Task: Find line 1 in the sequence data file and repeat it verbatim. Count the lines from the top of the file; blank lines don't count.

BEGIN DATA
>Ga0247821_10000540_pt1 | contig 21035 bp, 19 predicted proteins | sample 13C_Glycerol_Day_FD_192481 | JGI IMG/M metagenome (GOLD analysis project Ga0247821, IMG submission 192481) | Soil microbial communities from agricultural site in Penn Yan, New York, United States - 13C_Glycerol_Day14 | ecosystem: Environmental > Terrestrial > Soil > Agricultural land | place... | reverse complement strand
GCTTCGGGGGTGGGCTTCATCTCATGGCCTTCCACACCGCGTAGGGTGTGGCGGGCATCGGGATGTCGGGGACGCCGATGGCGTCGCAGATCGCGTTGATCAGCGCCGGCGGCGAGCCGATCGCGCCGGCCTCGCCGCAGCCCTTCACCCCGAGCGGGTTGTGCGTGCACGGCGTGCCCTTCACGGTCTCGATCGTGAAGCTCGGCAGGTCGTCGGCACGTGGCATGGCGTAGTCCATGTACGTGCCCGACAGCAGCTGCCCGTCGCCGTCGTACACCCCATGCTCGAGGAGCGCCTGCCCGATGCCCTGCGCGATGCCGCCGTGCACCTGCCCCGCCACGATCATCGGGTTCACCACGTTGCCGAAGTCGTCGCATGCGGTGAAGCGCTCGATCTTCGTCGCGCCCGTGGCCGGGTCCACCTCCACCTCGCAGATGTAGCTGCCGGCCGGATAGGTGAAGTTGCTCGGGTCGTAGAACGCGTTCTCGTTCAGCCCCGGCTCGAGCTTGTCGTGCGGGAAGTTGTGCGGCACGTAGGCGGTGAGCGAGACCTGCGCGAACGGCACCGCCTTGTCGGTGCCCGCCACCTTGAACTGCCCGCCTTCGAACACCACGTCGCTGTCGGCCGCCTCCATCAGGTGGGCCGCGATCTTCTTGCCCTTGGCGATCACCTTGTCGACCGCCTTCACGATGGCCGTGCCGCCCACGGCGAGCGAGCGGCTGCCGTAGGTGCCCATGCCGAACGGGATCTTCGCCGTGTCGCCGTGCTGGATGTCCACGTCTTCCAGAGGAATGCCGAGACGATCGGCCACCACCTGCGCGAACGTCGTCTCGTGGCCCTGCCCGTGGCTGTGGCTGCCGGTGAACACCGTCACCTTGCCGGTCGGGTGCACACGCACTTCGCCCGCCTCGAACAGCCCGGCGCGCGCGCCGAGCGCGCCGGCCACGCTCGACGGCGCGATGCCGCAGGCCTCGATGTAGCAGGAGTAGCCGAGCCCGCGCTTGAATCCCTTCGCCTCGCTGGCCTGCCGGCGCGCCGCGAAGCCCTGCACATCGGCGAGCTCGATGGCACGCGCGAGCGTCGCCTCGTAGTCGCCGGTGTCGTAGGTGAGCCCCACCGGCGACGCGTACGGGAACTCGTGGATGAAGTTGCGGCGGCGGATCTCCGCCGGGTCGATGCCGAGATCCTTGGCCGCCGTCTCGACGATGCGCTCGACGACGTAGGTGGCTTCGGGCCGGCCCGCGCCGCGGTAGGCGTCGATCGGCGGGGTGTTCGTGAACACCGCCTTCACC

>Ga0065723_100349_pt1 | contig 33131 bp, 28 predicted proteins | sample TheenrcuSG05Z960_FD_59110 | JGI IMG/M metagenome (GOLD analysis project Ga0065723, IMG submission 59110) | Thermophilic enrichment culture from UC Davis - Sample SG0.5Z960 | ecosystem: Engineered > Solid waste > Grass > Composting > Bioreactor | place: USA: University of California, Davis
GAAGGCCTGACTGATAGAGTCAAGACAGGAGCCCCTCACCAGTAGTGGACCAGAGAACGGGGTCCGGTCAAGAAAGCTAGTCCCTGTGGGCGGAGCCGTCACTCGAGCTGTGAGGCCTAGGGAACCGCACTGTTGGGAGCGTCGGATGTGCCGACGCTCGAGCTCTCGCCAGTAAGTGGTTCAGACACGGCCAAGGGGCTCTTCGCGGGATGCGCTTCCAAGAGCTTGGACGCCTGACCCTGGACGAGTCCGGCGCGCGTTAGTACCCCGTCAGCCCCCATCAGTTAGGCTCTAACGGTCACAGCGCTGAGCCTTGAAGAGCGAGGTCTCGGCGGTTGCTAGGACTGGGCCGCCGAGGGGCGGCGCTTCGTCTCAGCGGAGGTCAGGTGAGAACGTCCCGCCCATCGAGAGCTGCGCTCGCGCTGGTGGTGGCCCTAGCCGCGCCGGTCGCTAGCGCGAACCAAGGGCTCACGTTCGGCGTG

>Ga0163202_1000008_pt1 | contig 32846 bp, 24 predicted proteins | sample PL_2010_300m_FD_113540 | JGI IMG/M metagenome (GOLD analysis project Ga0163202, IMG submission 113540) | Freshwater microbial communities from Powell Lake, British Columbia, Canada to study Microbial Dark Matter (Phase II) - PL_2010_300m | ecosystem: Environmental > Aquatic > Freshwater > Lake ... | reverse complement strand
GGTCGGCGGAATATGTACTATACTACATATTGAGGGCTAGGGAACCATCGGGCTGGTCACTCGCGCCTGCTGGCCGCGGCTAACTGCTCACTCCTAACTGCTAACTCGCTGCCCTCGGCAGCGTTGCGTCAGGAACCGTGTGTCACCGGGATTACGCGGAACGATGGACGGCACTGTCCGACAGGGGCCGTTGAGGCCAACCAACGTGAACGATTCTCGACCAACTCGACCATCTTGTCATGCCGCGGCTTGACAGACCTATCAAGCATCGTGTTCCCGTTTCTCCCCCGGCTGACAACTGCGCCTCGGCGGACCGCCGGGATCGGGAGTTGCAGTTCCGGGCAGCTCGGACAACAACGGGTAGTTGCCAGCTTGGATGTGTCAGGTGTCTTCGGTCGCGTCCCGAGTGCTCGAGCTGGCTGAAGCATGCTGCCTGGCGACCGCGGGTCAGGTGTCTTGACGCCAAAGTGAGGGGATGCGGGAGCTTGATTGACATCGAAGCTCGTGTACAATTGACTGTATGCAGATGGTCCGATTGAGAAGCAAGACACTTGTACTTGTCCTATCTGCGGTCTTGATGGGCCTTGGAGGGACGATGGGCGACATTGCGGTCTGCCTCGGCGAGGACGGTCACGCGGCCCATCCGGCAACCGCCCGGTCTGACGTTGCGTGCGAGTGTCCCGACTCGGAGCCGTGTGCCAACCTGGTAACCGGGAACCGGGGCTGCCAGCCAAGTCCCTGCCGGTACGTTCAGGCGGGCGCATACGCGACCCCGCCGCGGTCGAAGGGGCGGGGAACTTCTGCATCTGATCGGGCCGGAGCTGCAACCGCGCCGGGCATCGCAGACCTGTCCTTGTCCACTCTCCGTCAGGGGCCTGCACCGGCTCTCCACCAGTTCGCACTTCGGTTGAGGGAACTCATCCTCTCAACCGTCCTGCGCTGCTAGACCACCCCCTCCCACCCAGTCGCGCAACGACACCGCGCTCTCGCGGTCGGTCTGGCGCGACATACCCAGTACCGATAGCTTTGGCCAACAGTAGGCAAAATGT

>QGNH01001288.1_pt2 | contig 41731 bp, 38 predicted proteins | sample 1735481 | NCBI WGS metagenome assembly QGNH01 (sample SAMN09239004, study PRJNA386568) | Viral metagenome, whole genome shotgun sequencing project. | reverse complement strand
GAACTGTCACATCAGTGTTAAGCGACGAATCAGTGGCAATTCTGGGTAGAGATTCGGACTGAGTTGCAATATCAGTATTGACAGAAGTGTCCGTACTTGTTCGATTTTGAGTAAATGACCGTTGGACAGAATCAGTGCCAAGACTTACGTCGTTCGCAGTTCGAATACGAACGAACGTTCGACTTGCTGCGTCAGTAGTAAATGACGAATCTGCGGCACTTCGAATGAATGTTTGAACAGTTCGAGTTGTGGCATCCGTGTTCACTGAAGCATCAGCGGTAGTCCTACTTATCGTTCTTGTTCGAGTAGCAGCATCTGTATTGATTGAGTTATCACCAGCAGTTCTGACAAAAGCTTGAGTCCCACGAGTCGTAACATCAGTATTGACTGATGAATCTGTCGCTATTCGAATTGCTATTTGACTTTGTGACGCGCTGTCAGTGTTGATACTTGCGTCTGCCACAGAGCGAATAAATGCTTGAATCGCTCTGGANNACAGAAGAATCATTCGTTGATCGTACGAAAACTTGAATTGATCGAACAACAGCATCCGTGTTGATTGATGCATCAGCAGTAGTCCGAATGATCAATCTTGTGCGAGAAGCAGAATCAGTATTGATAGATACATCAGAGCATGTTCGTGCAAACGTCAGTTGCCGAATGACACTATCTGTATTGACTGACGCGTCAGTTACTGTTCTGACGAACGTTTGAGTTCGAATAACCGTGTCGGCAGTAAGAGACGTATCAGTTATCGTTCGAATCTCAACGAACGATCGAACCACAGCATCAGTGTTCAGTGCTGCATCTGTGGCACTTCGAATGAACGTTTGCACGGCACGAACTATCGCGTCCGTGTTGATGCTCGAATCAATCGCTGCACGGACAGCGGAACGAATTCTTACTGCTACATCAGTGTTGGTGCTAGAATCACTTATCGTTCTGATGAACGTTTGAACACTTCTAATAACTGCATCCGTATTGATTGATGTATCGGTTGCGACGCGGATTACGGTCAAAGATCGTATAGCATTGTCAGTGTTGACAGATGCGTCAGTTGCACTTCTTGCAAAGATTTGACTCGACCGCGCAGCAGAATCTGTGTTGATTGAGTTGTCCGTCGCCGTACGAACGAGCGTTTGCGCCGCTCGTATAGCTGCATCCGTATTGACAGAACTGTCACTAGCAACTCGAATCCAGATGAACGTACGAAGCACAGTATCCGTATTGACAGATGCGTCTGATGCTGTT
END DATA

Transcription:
>Ga0247821_10000540_pt1 | contig 21035 bp, 19 predicted proteins | sample 13C_Glycerol_Day_FD_192481 | JGI IMG/M metagenome (GOLD analysis project Ga0247821, IMG submission 192481) | Soil microbial communities from agricultural site in Penn Yan, New York, United States - 13C_Glycerol_Day14 | ecosystem: Environmental > Terrestrial > Soil > Agricultural land | place... | reverse complement strand